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Tag Archive | "PFOS"

City of Cedar Springs water shows no contamination


In the wake of recent news reports regarding Perfluorooctyl Sulfonate (PFOS) and Perfluorooctanoic Acid (PFOA) chemicals in West Michigan drinking water, the City of Cedar Springs decided to test its water supply to ensure that City provides the highest quality water to its residents.

The City sent water samples to Fleis and Vandenbrink for testing on December 21, 2017 and received results back January 17, 2018. Fleis and Vandenbrink sampled and tested (in compliance with USEPA method 537) wells 3 and 4, each drawing from one of the two supplying aquifers for the City. Analysis for both wells shows “no detection” for PFOS and PFOA with zero parts per trillion.  Federal advisory limits for PFOS and PFOA are seventy parts per trillion and the State of Michigan is considering setting its standards at five parts per trillion.

“Cedar Springs Department of Public Works monitors and tests the municipal water supply and distribution system on a daily basis to comply with DEQ standards and to ensure the highest water quality for our citizens,” Director of Public Works David Ducat said.  

City Hall received several phone calls over the last several weeks from concerned citizens asking about whether city water had been tested. “We hadn’t tested the water for PFOS because we aren’t in the PFOS expansion zone and our geography made it unlikely that we would be affected,” explained City Manager Mike Womack.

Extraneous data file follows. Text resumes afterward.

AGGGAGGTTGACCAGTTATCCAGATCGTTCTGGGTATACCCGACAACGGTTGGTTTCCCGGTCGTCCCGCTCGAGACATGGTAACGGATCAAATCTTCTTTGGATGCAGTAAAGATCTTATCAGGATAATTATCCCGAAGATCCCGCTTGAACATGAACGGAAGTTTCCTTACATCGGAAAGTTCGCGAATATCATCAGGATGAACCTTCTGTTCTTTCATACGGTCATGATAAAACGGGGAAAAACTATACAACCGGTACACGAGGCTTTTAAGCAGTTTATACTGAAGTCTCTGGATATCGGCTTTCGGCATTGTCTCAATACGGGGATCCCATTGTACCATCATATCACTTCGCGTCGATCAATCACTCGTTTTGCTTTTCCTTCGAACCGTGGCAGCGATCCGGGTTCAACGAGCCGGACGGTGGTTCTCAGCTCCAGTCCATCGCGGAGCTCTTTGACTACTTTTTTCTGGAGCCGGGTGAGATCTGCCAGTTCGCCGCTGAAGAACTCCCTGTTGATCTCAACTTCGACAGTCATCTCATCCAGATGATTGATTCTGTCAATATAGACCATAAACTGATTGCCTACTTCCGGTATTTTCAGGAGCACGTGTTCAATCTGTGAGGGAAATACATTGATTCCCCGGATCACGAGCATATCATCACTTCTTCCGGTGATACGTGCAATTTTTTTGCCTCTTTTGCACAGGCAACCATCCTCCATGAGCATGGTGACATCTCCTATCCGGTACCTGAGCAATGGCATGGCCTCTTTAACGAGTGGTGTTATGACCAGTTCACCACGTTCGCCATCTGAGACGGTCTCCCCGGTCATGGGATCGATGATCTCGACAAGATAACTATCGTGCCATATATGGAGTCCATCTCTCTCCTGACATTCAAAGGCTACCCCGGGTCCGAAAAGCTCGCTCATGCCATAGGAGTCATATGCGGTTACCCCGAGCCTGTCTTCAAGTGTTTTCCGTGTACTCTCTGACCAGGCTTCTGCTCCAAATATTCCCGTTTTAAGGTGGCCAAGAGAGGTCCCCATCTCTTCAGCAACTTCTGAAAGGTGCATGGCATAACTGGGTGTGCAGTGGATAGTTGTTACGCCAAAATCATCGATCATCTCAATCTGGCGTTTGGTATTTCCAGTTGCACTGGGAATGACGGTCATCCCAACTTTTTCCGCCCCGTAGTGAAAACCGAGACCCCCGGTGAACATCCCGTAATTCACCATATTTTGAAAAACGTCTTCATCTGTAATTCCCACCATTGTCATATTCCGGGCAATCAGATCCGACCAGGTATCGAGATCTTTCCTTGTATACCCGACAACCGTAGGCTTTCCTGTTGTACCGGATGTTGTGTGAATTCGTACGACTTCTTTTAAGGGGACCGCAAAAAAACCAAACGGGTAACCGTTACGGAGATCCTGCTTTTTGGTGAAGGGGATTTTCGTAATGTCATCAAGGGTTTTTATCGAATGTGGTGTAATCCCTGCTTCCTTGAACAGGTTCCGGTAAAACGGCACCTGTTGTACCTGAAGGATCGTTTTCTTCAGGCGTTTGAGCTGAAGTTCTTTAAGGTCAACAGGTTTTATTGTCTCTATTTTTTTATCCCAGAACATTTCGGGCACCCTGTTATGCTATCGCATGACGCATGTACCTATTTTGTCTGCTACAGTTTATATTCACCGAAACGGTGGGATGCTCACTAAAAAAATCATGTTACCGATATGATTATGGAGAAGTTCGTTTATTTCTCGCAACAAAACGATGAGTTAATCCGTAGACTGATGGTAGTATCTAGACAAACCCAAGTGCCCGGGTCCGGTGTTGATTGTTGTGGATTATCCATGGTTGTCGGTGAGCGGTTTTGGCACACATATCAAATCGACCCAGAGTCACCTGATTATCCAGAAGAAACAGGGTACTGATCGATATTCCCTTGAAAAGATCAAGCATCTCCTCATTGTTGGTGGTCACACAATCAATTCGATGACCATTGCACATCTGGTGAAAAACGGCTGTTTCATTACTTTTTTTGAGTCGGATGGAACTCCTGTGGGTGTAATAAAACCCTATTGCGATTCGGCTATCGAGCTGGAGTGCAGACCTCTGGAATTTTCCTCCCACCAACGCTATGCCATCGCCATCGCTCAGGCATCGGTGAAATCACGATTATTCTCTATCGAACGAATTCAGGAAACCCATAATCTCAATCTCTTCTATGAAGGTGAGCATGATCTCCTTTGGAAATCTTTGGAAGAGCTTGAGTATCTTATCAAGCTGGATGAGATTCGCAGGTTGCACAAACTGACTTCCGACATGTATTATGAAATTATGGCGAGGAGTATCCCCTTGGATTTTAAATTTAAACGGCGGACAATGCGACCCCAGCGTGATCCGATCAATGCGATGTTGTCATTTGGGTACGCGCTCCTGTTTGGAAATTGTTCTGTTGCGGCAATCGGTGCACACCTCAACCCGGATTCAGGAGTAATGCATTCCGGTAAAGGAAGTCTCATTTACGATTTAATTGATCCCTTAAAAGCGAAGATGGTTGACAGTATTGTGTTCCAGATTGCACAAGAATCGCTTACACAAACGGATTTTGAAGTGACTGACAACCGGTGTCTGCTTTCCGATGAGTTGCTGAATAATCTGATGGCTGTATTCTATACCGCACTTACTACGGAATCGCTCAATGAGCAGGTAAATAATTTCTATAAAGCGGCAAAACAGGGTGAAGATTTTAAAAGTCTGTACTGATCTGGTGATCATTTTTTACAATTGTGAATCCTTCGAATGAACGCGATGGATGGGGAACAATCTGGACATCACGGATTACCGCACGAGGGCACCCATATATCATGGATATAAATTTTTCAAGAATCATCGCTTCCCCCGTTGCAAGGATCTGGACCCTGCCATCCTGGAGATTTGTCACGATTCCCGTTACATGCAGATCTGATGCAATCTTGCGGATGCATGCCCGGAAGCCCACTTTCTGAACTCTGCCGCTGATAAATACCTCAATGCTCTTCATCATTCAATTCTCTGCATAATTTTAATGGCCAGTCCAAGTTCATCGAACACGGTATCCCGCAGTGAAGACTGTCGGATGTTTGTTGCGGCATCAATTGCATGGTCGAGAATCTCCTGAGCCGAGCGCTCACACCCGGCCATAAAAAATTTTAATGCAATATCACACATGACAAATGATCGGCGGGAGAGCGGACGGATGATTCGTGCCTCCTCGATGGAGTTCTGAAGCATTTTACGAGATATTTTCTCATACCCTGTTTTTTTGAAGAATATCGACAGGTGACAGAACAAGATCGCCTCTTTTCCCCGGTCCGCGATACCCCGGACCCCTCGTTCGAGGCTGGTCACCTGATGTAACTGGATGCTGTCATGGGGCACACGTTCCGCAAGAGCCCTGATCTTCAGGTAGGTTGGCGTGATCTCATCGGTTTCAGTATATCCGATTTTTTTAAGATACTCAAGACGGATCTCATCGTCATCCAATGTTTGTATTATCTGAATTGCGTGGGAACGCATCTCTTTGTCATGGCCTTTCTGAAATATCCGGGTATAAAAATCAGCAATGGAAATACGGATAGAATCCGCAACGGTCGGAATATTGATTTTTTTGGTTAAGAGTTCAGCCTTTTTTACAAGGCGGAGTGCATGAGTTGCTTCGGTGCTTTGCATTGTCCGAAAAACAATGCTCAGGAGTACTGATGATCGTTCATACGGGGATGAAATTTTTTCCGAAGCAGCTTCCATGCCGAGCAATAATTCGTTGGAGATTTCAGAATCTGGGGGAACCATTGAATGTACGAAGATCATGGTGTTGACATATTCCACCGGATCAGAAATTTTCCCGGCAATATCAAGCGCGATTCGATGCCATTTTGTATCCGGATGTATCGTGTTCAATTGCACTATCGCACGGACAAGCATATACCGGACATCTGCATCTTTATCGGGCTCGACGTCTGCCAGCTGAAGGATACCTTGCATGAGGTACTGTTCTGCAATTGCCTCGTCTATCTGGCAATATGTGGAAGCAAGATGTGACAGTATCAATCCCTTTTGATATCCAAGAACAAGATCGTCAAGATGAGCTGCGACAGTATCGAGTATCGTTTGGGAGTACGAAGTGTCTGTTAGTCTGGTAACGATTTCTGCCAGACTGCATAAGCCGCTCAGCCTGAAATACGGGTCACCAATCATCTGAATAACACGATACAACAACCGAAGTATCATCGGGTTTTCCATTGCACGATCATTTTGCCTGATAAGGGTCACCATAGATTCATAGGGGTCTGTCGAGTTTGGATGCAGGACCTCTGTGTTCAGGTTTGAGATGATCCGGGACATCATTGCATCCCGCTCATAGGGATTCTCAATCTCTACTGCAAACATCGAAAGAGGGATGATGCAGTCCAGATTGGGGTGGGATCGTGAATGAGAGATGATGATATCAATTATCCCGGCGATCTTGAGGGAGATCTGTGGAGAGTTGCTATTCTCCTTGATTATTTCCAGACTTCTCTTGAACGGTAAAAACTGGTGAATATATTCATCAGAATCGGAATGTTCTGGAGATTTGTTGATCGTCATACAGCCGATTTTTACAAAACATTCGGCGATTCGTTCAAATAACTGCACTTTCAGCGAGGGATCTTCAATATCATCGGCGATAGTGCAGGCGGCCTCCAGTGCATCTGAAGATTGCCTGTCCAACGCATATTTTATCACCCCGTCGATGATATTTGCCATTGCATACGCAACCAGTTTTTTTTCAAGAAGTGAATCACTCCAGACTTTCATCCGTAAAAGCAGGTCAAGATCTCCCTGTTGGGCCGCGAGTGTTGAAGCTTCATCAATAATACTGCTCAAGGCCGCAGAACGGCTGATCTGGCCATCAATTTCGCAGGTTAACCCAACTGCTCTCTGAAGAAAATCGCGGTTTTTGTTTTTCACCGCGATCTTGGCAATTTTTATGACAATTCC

“The city obviously cares about the well-being of its citizens’ water supply and wanted to remove all doubts. We’re satisfied that the aquifers that Cedar Spring draws its supply from is not contaminated and we are not impacted by the problems to the south.”  

The city’s most recent water quality report can be found on the City’s website under “NEWS” or under the Public Works page.

While the city municipal water supply is uncontaminated, Womack pointed out that those results do not apply to private wells and citizens with concerns about their home’s well-water should consider getting their well-water tested. “The most recent DEQ map seems to show the recent PFOS problems are all located south of 12 Mile Road,” said Womack.

Over the last several months the State of Michigan started an investigation into Wolverine World Wide’s tannery waste dump sites from the 1960s and 1970s in northern Kent County after it was discovered that residents living around the dumpsite had incredibly high levels of the toxic chemicals in their blood and in their drinking water.  Several municipalities have been affected by the PFOS plume emanating southward from 10 Mile Road including Rockford, Plainfield Township, and Belmont.

Any Cedar Springs residents with questions about the city’s water safety can contact City Manager Mike Womack at manager@cityofcedarsprings or the DPW Director David Ducat at DPW@cityofcedarsprings.org or 616.696.1330.

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